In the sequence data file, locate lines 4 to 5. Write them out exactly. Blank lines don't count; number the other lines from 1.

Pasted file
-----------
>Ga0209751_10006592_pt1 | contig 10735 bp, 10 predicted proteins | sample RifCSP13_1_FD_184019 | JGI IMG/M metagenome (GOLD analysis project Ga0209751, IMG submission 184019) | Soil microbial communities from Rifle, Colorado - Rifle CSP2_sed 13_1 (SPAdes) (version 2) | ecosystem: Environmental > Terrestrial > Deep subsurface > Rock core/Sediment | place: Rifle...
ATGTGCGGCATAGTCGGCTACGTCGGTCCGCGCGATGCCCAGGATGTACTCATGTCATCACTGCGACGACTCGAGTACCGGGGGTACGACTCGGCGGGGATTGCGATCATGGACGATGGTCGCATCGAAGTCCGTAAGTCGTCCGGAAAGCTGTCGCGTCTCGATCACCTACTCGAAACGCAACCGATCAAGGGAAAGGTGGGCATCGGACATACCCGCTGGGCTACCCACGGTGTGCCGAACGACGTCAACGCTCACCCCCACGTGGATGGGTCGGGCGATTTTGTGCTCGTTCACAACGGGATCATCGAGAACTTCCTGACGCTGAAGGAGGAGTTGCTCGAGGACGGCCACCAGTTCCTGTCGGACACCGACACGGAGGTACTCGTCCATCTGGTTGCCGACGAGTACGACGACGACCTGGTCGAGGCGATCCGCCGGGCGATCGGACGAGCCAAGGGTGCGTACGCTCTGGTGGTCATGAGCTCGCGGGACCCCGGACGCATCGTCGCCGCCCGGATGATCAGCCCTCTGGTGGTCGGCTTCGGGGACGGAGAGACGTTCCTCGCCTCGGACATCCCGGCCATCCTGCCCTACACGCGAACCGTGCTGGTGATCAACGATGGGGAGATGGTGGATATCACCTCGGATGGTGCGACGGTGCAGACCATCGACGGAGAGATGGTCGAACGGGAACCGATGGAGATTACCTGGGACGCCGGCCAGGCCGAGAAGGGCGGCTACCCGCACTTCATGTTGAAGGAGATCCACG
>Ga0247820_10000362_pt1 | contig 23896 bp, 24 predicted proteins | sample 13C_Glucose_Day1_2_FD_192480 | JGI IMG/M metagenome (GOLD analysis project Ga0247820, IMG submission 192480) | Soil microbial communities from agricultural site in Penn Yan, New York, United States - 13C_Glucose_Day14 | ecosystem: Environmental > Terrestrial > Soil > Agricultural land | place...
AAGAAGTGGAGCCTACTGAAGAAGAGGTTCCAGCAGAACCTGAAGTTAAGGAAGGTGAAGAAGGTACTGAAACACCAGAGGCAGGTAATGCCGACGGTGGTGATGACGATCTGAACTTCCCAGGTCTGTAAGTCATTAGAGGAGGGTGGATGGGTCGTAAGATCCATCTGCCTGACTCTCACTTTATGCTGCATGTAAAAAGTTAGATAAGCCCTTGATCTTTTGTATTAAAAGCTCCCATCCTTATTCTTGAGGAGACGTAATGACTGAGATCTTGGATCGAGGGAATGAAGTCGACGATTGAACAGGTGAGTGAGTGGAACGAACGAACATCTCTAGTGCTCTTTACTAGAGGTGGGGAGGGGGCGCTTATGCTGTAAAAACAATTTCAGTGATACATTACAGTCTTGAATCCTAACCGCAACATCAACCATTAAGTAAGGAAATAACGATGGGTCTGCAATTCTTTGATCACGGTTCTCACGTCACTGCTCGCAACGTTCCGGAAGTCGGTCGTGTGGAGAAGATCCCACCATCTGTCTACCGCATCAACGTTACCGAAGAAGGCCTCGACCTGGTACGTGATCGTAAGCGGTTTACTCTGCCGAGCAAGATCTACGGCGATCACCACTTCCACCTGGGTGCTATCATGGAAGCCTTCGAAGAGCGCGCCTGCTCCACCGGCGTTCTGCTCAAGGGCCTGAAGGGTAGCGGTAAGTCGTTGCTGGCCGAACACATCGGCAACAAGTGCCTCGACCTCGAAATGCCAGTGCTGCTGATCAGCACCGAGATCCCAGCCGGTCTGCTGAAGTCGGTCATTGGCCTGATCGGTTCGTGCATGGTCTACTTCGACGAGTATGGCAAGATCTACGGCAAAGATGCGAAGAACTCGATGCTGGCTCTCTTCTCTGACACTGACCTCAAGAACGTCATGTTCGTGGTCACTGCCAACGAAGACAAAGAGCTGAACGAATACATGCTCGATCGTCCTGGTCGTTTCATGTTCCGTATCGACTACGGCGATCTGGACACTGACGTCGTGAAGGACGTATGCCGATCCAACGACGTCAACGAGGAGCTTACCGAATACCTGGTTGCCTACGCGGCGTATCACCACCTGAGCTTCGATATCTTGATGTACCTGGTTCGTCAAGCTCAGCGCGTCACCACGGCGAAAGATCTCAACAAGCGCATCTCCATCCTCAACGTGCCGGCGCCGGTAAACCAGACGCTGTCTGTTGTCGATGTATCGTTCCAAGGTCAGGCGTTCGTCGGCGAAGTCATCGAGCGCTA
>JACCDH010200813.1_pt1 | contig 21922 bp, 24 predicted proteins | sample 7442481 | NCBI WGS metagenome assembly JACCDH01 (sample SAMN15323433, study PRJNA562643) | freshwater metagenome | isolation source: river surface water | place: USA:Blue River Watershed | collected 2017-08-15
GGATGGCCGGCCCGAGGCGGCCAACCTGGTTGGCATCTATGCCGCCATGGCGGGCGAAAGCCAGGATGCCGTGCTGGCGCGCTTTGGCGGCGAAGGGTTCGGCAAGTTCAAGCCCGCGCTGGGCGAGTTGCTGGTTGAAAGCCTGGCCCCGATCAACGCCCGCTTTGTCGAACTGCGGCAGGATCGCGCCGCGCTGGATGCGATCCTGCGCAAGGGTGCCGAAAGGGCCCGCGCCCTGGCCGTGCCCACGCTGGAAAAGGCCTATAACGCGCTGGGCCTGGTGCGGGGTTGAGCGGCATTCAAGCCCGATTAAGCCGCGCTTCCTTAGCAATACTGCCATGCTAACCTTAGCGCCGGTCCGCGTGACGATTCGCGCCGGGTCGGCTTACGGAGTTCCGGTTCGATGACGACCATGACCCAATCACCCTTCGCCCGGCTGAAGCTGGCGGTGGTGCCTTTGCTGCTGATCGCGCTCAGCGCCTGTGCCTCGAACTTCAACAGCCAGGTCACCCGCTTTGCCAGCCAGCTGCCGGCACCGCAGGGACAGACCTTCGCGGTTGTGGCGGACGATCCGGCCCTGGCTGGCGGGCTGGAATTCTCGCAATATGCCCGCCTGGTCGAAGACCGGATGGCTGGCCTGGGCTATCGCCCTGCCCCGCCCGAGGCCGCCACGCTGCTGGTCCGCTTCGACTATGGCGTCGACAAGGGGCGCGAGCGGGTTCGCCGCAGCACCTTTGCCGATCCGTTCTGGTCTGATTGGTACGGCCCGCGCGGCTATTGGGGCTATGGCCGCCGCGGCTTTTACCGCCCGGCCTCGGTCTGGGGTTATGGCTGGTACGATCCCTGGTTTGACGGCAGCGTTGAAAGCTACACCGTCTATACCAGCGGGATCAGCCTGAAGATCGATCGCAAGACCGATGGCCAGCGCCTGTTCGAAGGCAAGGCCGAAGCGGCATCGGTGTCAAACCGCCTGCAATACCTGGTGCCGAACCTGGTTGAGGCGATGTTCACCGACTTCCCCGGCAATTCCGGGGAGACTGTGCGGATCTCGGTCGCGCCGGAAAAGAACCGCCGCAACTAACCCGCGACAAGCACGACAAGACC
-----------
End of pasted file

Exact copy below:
AAGAAGTGGAGCCTACTGAAGAAGAGGTTCCAGCAGAACCTGAAGTTAAGGAAGGTGAAGAAGGTACTGAAACACCAGAGGCAGGTAATGCCGACGGTGGTGATGACGATCTGAACTTCCCAGGTCTGTAAGTCATTAGAGGAGGGTGGATGGGTCGTAAGATCCATCTGCCTGACTCTCACTTTATGCTGCATGTAAAAAGTTAGATAAGCCCTTGATCTTTTGTATTAAAAGCTCCCATCCTTATTCTTGAGGAGACGTAATGACTGAGATCTTGGATCGAGGGAATGAAGTCGACGATTGAACAGGTGAGTGAGTGGAACGAACGAACATCTCTAGTGCTCTTTACTAGAGGTGGGGAGGGGGCGCTTATGCTGTAAAAACAATTTCAGTGATACATTACAGTCTTGAATCCTAACCGCAACATCAACCATTAAGTAAGGAAATAACGATGGGTCTGCAATTCTTTGATCACGGTTCTCACGTCACTGCTCGCAACGTTCCGGAAGTCGGTCGTGTGGAGAAGATCCCACCATCTGTCTACCGCATCAACGTTACCGAAGAAGGCCTCGACCTGGTACGTGATCGTAAGCGGTTTACTCTGCCGAGCAAGATCTACGGCGATCACCACTTCCACCTGGGTGCTATCATGGAAGCCTTCGAAGAGCGCGCCTGCTCCACCGGCGTTCTGCTCAAGGGCCTGAAGGGTAGCGGTAAGTCGTTGCTGGCCGAACACATCGGCAACAAGTGCCTCGACCTCGAAATGCCAGTGCTGCTGATCAGCACCGAGATCCCAGCCGGTCTGCTGAAGTCGGTCATTGGCCTGATCGGTTCGTGCATGGTCTACTTCGACGAGTATGGCAAGATCTACGGCAAAGATGCGAAGAACTCGATGCTGGCTCTCTTCTCTGACACTGACCTCAAGAACGTCATGTTCGTGGTCACTGCCAACGAAGACAAAGAGCTGAACGAATACATGCTCGATCGTCCTGGTCGTTTCATGTTCCGTATCGACTACGGCGATCTGGACACTGACGTCGTGAAGGACGTATGCCGATCCAACGACGTCAACGAGGAGCTTACCGAATACCTGGTTGCCTACGCGGCGTATCACCACCTGAGCTTCGATATCTTGATGTACCTGGTTCGTCAAGCTCAGCGCGTCACCACGGCGAAAGATCTCAACAAGCGCATCTCCATCCTCAACGTGCCGGCGCCGGTAAACCAGACGCTGTCTGTTGTCGATGTATCGTTCCAAGGTCAGGCGTTCGTCGGCGAAGTCATCGAGCGCTA
>JACCDH010200813.1_pt1 | contig 21922 bp, 24 predicted proteins | sample 7442481 | NCBI WGS metagenome assembly JACCDH01 (sample SAMN15323433, study PRJNA562643) | freshwater metagenome | isolation source: river surface water | place: USA:Blue River Watershed | collected 2017-08-15